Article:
and just post some pictures.

img_2851
credit: author’s own

But I’ll say a little more.

Brought to the stage by Manchester-based theatre company, Box of Tricks, and directed by Hannah Tyrell-Pinder, SparkPlug is autobiographically inspired, telling the story of ‘a white man who becomes the adoptive father, mother and best friend of a mixed race child.’

A single-hander by the astonishingly talented David Judge, we’re taken straight to Manchester 1983 onwards by Judge, the frame of an old Capri (which goes on its own journey of transformation as the narrative develops), Rod Stewart, Michael Jackson and some impassioned and incredible storytelling.

David Judge (Dave), credit: Alex Mead, Decoy Media.

For 80 minutes, we were swept along with the beautiful, rhythmic, poetic dialogue as Judge told the funny, tragic, sometimes shocking story of race, sexuality and those who act as judge and jury on the two.

The energy in the dialogue was matched by the way Judge cleverly commanded the stage, every inch of the car frame interrogated as he swung, lay, sat, drove and decorated his object of amour.

There were other props seen, touched, but Judge, through his delivery, accents, stature, dancing, singing and display of emotion, gave the audience everything they needed as we travelled through the 80s with him. Young, old, man, woman, black, white, mixed race…Judge had it covered.

 David Judge (Dave), credit: Alex Mead, Decoy Media

A Manchester audience will obviously appreciate and understand more the cultural references which can be drawn simply by utterance of the word

Wythenshawe

but the setting of the story is largely irrelevant, the story is the thing.

I think that’s all I’m going to tell you about the performance and it’s more than I wanted to. I just want you to see it and be entertained, educated, moved and open-mouthed as one very talented man tells us a story of love.

David Judge (Dave), credit: Alex Mead, Decoy Media

Visit https://homemcr.org/production/sparkplug/ for more details and, importantly, access to your tickets.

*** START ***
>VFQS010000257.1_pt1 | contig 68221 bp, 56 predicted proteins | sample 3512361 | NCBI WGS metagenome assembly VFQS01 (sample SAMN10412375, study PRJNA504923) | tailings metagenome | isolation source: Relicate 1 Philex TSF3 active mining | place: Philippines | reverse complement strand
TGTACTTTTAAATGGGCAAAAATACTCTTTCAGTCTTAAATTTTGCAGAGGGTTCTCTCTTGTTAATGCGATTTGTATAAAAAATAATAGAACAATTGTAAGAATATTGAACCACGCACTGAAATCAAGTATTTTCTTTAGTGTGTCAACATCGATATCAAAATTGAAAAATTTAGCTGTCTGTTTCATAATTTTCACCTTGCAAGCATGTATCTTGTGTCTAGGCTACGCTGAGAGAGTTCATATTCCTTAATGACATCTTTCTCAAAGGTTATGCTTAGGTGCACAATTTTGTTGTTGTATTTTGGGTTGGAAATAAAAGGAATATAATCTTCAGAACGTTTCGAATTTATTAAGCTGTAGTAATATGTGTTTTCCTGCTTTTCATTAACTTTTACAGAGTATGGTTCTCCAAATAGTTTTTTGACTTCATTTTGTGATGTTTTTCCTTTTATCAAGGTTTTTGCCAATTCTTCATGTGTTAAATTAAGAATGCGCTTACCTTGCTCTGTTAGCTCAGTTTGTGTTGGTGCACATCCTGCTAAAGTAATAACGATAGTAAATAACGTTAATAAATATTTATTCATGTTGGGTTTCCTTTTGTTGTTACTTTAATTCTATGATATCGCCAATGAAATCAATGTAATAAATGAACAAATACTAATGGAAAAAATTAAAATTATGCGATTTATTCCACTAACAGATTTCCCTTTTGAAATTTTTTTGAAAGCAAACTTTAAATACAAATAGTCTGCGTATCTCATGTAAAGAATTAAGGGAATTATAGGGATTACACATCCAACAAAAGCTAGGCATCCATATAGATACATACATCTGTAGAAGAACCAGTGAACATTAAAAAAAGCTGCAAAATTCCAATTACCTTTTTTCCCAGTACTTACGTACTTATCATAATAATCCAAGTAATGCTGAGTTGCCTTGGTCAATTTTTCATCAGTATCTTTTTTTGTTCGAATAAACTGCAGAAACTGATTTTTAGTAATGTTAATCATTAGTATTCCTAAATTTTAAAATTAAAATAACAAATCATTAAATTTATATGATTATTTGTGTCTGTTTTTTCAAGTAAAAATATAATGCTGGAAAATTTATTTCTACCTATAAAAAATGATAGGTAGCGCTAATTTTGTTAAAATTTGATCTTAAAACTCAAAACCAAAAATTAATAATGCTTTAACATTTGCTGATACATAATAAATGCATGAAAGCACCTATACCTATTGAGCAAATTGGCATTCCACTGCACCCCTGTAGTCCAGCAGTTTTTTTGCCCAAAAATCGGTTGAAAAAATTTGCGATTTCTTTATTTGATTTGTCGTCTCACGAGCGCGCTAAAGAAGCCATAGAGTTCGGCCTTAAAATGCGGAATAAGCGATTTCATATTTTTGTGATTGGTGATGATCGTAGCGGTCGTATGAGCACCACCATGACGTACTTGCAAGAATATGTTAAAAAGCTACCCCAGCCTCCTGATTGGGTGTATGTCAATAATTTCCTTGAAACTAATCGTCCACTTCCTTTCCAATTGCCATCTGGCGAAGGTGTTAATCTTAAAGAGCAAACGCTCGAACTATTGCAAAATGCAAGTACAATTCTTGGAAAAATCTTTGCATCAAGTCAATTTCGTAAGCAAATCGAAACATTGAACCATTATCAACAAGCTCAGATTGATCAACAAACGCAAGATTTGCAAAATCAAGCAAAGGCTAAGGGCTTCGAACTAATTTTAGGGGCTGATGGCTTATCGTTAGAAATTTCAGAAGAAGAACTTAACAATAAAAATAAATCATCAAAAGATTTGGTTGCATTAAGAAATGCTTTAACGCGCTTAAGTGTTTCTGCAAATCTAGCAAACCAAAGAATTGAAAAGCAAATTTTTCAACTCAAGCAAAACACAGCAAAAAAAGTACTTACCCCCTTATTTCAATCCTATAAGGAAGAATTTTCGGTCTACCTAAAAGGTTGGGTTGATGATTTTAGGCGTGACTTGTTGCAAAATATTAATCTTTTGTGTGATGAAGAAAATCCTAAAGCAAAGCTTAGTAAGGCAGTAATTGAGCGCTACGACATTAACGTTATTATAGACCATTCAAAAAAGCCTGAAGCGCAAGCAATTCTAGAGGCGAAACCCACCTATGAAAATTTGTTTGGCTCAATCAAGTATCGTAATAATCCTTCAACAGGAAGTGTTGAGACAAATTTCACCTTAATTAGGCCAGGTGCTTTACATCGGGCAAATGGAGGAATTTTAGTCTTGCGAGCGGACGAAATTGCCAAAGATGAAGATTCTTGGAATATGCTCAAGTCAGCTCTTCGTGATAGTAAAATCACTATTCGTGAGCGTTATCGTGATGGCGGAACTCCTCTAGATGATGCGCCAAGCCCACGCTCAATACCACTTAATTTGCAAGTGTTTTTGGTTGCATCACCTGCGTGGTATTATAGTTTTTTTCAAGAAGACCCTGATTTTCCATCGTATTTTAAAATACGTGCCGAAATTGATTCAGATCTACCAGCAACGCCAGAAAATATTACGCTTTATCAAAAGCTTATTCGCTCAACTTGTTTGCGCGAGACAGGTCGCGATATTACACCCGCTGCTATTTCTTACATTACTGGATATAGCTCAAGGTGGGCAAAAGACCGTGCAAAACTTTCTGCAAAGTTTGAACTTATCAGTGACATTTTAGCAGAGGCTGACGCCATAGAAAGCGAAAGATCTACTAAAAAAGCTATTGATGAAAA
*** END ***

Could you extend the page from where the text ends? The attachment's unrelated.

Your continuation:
Seeing this production on Valentine’s Day, I’m inspired to say that whilst it’s true that money can’t buy you love, £12.50 can buy you a ticket to a brilliant evening at the theatre.

PS SparkPlug is not just for Manchester; at HOME until 23 February,  it will next move onto an extensive 18-venue tour, ending in Birmingham in April. Don’t miss out.

 

 

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Culture Literature Manchester News preview The Arts Theatre

Preview: Jackie Kay – She’s coming HOME…

Scottish writer, poet and patron of HOME Mcr, Jackie Kay, is heading back to Manchester and bringing with her, the gift of theatre!

September 2019 will see Red Dust Road, Jackie’s memoir of her life growing up as a mixed race adopted Scot, brought to life on stage at HOME, after its premiere at the Edinburgh Internal Festival.

Red Dust Road

Adapted for the stage by Tanika Gupta and directed by Dawn Walton, Red Dust Road will bring to life Jackie’s story of self-discovery – from her realisation as a young, adopted little girl, that her skin was a different colour to her peers, to the tracing and finding of her Highland mother and Nigerian father birth parents.

Jackie Kay

Jackie says,

I’m truly delighted that HOME – a place dear to me and close to my heart – is to put on the National Theatre of Scotland’s co-production with HOME of my memoir Red Dust Road.

The book explores belonging and adoption and the many roads that lead us to where we are, and what makes us who we are, genes or porridge, and it seems so fitting to me that it should be on at HOME, a place, as a proud patron, I feel I belong to, and where I always feel entirely at HOME.

Red Dust Road was first published in 2010, winning Scottish Book of the Year and the London Book Award.

A patron of HOME since it opened in 2015 , Jackie has picked up numerous other awards for her novels and story collections throughout her career, including an MBE in 2006. Her connections to the area also extend to her position as Chancellor of the University of Salford.

Tickets and more information can be found at https://homemcr.org/production/red-dust-road/

Check back here in September for a review of what promises to be a moving and adventurous tale of soul-searching and belonging.